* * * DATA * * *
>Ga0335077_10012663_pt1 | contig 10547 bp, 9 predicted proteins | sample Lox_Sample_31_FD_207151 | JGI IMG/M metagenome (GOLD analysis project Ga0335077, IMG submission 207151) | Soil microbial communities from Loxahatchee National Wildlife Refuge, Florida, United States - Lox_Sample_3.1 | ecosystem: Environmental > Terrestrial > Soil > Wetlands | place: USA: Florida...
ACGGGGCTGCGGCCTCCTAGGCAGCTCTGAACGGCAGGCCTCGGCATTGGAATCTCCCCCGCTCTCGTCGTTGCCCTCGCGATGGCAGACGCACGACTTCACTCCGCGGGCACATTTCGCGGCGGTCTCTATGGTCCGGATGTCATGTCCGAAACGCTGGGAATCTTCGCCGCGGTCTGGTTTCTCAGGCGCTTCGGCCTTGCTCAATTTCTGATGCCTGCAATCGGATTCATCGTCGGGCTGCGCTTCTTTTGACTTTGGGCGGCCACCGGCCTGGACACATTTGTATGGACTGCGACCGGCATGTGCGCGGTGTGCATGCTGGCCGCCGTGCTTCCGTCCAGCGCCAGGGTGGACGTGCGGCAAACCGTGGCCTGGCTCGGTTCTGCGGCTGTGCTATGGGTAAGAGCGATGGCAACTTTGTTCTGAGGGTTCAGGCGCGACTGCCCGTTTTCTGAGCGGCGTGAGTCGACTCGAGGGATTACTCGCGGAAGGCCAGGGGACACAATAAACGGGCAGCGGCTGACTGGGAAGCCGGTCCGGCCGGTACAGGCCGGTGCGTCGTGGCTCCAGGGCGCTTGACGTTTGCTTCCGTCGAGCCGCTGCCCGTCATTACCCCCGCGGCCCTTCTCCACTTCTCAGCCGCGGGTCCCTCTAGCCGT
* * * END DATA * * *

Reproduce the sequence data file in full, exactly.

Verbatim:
>Ga0335077_10012663_pt1 | contig 10547 bp, 9 predicted proteins | sample Lox_Sample_31_FD_207151 | JGI IMG/M metagenome (GOLD analysis project Ga0335077, IMG submission 207151) | Soil microbial communities from Loxahatchee National Wildlife Refuge, Florida, United States - Lox_Sample_3.1 | ecosystem: Environmental > Terrestrial > Soil > Wetlands | place: USA: Florida...
ACGGGGCTGCGGCCTCCTAGGCAGCTCTGAACGGCAGGCCTCGGCATTGGAATCTCCCCCGCTCTCGTCGTTGCCCTCGCGATGGCAGACGCACGACTTCACTCCGCGGGCACATTTCGCGGCGGTCTCTATGGTCCGGATGTCATGTCCGAAACGCTGGGAATCTTCGCCGCGGTCTGGTTTCTCAGGCGCTTCGGCCTTGCTCAATTTCTGATGCCTGCAATCGGATTCATCGTCGGGCTGCGCTTCTTTTGACTTTGGGCGGCCACCGGCCTGGACACATTTGTATGGACTGCGACCGGCATGTGCGCGGTGTGCATGCTGGCCGCCGTGCTTCCGTCCAGCGCCAGGGTGGACGTGCGGCAAACCGTGGCCTGGCTCGGTTCTGCGGCTGTGCTATGGGTAAGAGCGATGGCAACTTTGTTCTGAGGGTTCAGGCGCGACTGCCCGTTTTCTGAGCGGCGTGAGTCGACTCGAGGGATTACTCGCGGAAGGCCAGGGGACACAATAAACGGGCAGCGGCTGACTGGGAAGCCGGTCCGGCCGGTACAGGCCGGTGCGTCGTGGCTCCAGGGCGCTTGACGTTTGCTTCCGTCGAGCCGCTGCCCGTCATTACCCCCGCGGCCCTTCTCCACTTCTCAGCCGCGGGTCCCTCTAGCCGT